Thursday, December 19, 2013

The Taxi and the Crash

After that it was a hop skip and jump to downstairs to get sorted, so I walked into the regular downstairs venue where the live band was doing horrible covers of Blink-182. At the bar I ended up standing next to a gentleman in a gray suit, with huge hands and a mustache curled up at the sides. He looked every inch like he had just walked out of a Coen brother’s movie set in New York in the fifties. He collected his drinks, nodded at me, and disappeared.

I ordered one for the road while I started layering up for the outside.

As I turned suddenly he was back again.

“That was fast!” I commented.


“You just left with those drinks.”

“Oh. It’s the Latvians. I’ve been drinking with Latvians. I’m almost positive it is going to be the absolute death of me.”

“Latvians. I get it. I’ve had the luxury of drinking with Russians and Ukrainians. It’s impossible to drink with anyone from that part of Europe and Asia, really.”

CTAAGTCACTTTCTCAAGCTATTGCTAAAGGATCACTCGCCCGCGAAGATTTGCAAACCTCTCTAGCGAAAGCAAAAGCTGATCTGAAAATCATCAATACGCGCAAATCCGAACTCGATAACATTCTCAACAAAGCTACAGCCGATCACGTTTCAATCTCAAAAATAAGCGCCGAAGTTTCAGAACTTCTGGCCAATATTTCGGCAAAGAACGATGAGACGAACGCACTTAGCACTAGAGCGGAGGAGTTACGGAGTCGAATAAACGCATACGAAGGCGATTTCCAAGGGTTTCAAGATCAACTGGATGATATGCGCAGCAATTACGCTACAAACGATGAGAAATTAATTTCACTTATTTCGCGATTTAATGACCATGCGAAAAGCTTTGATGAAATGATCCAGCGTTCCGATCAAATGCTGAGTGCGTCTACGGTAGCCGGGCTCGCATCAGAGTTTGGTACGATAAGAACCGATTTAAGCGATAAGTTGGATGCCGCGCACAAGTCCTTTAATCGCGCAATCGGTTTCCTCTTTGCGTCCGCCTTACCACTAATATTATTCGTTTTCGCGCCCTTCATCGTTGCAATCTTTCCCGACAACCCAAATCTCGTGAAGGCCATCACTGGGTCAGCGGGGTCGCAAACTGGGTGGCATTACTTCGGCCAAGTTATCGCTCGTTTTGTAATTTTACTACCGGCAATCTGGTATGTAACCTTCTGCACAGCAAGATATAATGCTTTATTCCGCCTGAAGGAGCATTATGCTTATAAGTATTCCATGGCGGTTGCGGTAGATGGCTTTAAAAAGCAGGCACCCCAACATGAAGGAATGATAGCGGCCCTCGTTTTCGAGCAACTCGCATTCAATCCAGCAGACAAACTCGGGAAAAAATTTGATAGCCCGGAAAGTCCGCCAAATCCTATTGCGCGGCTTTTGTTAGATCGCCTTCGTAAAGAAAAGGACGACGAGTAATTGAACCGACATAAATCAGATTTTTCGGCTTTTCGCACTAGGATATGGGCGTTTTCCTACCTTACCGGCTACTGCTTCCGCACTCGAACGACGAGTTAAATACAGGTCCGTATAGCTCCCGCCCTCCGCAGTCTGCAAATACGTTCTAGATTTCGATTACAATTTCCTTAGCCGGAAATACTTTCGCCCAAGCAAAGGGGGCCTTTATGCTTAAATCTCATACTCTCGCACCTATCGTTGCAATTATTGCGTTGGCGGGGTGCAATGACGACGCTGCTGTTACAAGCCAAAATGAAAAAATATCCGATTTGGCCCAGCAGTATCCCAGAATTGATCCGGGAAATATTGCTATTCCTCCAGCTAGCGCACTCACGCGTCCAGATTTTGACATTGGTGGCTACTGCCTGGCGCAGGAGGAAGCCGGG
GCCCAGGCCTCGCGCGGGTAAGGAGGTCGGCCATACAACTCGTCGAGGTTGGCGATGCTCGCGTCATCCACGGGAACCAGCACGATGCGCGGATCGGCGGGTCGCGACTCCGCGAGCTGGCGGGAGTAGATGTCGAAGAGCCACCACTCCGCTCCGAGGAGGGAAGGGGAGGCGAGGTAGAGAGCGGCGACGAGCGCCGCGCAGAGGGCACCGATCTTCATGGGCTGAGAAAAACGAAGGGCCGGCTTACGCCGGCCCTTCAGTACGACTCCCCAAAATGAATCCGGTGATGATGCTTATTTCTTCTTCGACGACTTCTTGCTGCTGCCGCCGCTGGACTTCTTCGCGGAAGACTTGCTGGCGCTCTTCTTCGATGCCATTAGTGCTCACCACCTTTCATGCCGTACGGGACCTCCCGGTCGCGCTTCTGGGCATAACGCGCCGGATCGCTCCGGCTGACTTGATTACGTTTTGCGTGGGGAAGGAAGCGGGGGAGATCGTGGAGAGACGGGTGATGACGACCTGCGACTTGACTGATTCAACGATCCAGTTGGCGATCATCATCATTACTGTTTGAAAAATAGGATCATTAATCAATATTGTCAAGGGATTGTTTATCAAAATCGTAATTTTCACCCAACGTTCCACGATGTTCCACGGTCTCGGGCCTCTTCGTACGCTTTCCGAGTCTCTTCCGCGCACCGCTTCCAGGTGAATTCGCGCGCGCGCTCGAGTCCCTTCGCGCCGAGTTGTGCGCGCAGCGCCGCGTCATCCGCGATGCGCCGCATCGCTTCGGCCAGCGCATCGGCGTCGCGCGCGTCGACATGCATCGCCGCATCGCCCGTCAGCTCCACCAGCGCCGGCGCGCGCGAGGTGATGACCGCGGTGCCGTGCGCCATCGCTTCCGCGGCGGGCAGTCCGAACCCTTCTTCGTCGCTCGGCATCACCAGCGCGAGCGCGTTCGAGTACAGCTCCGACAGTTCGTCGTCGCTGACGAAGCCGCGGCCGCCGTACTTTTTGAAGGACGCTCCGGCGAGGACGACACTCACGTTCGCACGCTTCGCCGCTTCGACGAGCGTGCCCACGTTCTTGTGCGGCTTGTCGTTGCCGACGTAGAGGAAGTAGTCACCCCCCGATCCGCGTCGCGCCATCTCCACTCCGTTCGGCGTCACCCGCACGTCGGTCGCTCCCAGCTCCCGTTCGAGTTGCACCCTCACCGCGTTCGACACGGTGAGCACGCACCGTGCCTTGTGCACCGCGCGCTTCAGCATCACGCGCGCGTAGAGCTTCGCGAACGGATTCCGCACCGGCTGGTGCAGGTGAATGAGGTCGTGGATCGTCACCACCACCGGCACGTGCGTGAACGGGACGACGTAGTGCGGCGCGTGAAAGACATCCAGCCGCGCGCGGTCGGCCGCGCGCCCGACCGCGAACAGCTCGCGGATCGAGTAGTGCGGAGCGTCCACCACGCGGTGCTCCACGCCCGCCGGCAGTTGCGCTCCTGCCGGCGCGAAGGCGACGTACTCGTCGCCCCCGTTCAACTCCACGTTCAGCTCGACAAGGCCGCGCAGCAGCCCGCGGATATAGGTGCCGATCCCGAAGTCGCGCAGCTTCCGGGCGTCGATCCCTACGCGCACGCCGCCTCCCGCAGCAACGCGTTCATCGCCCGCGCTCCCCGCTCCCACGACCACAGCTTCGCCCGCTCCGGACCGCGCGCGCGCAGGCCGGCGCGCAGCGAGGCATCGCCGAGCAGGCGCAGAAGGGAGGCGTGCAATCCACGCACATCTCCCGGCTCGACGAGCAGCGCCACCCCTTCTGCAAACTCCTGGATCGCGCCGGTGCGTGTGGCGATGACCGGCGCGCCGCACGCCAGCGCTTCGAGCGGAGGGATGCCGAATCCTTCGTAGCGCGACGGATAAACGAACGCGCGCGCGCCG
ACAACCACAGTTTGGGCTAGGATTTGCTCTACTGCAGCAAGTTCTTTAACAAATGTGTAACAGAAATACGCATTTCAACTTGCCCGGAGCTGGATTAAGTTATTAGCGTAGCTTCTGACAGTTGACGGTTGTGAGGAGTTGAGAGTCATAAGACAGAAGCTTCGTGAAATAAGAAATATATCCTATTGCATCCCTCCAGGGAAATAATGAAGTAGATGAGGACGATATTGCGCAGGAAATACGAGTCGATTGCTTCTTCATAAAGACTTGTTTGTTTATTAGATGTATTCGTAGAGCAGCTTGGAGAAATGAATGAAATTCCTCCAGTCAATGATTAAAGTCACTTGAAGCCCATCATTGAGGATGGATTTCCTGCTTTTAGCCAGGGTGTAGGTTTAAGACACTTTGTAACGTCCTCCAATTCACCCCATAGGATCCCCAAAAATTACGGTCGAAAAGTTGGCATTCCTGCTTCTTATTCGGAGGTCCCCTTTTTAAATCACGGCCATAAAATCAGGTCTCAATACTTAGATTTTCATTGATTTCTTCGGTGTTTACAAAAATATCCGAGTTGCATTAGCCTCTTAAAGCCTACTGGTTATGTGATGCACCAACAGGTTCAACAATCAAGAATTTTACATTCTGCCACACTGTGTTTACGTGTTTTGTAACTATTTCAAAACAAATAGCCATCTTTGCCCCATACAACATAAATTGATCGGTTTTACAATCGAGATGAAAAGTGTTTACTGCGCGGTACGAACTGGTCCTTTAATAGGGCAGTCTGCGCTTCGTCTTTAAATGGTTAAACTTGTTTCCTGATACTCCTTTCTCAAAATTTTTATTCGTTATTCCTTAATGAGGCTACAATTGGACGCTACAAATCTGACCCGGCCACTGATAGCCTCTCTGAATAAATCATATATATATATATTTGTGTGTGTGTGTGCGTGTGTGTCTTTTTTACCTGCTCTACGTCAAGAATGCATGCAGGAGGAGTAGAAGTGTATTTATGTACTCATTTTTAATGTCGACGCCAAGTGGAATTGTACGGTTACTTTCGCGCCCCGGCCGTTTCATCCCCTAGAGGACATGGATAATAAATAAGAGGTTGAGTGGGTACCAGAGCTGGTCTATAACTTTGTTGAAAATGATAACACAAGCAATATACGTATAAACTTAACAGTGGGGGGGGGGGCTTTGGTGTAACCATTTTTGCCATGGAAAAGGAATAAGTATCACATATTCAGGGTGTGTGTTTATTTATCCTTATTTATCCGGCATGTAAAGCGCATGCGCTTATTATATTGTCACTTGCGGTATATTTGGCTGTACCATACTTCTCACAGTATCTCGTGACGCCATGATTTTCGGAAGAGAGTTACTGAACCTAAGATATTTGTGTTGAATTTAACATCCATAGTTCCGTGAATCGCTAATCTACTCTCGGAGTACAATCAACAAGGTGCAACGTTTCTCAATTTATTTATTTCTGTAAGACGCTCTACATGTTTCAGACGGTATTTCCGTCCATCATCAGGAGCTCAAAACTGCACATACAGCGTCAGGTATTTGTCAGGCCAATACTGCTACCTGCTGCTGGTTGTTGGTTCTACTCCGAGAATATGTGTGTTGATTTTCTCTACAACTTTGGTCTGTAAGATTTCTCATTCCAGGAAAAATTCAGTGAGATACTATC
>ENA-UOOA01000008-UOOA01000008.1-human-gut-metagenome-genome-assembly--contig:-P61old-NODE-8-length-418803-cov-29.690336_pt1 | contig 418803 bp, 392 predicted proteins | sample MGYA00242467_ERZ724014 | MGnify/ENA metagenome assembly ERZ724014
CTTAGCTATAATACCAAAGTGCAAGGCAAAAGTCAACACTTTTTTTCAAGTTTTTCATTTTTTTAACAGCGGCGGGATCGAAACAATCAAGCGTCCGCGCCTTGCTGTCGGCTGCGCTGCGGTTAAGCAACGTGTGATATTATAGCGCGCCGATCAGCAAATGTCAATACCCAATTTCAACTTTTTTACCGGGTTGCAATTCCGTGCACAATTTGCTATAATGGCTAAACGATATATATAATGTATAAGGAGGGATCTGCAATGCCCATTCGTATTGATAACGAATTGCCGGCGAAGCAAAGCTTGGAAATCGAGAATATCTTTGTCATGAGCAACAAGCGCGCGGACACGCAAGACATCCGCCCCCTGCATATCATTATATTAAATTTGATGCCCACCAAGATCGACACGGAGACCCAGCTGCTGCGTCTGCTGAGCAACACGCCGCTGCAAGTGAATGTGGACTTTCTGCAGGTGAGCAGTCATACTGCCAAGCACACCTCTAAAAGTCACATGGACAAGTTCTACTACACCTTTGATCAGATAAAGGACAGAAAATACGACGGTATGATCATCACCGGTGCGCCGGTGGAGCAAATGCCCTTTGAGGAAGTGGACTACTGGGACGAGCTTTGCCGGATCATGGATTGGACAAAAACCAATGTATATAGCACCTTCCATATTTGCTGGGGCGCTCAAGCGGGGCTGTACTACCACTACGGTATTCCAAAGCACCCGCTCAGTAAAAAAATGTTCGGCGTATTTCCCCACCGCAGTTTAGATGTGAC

“I swear it's like vodka is water and they are fish who cannot live without it.”

“I sympathize.”

“And now, madame, if you will excuse me, I must deliver another round of drinks to them and then, I shall dance.” He bowed and walked off and I smiled and watched him go. Back to his table of Latvians to drop off the drinks and then, walking every so delicately considering his size, over to a table of Korean ladies (I could hear them talking) and held out a hand which was, surprisingly, accepted. They began to swirl around the room and I bounced for a taxi.

My night of international randomness was not quite done, as the cabbie was listening to the BBC World Service when I entered. He went to change it to American rock, but I asked him to please leave the news on.

“Most people want music.”

“I prefer information.”

“You're not from around here then.” He smiled.

“Neither are you.”

We spent most of the drive to the apartment discussing news, the most recent developments in the Philippines (which was his home), and eventually politics in general and the lack of interest in the world by Americans in particular. I left a nice tip.

At the house I slid the couch out, did my own Suicide Girls strip show, and passed outcold, hard, and fast, with dancing storm troopers and spinning vortexes winding me to my bed.

My Swag Bag

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